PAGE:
Local efforts to monitor clinical governance in mental health services have not been reflected in official figures which paint a far bleaker picture, policy experts and charities have claimed.
Earlier this month, the Department of Health revealed that just 10 per cent of local implementation teams - the 126 bodies charged with implementing the mental health national service framework - believe they have effective systems in place to monitor clinical governance. The figure was published in the DoH's mental health policy implementation guide.
But policy experts and charities suggest the picture of widespread failure does not represent the reality on the ground.
Edward Peck, director of the Centre for Mental Health Services Development, has met around 50 teams across the country. He said: 'This issue is one more of presentation than substance. Local implementation teams have had a lot of work to do over the last 18 months and this is not something I think many have as their top priority.
'The work for many of them has been done but it has not been brought together in a formal way.
People have been concentrating on ensuring that the services that are being set up under the framework are going to work. '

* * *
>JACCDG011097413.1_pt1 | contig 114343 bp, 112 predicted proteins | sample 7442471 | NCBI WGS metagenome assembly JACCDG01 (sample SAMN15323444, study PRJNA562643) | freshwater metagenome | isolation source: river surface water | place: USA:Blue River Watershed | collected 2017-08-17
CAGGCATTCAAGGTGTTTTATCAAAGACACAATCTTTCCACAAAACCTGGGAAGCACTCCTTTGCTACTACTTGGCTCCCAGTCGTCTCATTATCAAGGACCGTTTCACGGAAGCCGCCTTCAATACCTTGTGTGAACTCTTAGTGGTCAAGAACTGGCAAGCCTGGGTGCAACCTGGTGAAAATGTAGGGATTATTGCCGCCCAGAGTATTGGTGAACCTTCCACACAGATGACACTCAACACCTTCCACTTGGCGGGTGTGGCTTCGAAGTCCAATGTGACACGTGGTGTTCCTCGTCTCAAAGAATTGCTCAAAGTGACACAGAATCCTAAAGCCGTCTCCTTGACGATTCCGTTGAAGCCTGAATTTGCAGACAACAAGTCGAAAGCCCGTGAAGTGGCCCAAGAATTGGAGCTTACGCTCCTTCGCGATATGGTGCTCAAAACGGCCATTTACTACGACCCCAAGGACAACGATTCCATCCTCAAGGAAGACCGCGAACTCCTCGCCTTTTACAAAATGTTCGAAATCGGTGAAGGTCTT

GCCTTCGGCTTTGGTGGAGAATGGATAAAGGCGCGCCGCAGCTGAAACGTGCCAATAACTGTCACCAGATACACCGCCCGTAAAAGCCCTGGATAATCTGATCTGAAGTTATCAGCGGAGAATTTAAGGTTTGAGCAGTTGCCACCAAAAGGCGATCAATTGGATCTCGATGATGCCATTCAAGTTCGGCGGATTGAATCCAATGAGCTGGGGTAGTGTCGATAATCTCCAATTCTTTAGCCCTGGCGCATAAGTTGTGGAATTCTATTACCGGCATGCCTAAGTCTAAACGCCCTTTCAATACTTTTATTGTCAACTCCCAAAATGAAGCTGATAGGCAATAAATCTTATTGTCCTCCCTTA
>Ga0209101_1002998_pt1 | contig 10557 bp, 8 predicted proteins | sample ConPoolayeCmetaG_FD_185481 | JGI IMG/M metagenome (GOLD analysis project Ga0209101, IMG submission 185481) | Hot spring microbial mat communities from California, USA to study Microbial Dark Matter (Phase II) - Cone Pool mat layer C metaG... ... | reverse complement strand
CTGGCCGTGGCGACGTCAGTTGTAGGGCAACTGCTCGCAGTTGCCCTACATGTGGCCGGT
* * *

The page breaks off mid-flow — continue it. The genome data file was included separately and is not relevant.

Cliff Prior, chief executive of the National Schizophrenia Fellowship, said: 'One reason for the delays has to be the fact that the system is in a state of flux at the moment while the national service framework is being set up.
It is more important that clinical governance is done right rather than rushing things.
'For too long clinical governance has been about health professionals ensuring that services are delivered in the way other health professionals think right.
But it is something that has got to involve users as well. '
One organisation admitting to difficulties is the newly formed North Essex Mental Health Partnership trust. A spokesman said: 'At the moment I would say we are on a state of amber. . . A lot of it has been done, but one of the problems is that we have been very busy with the merger. '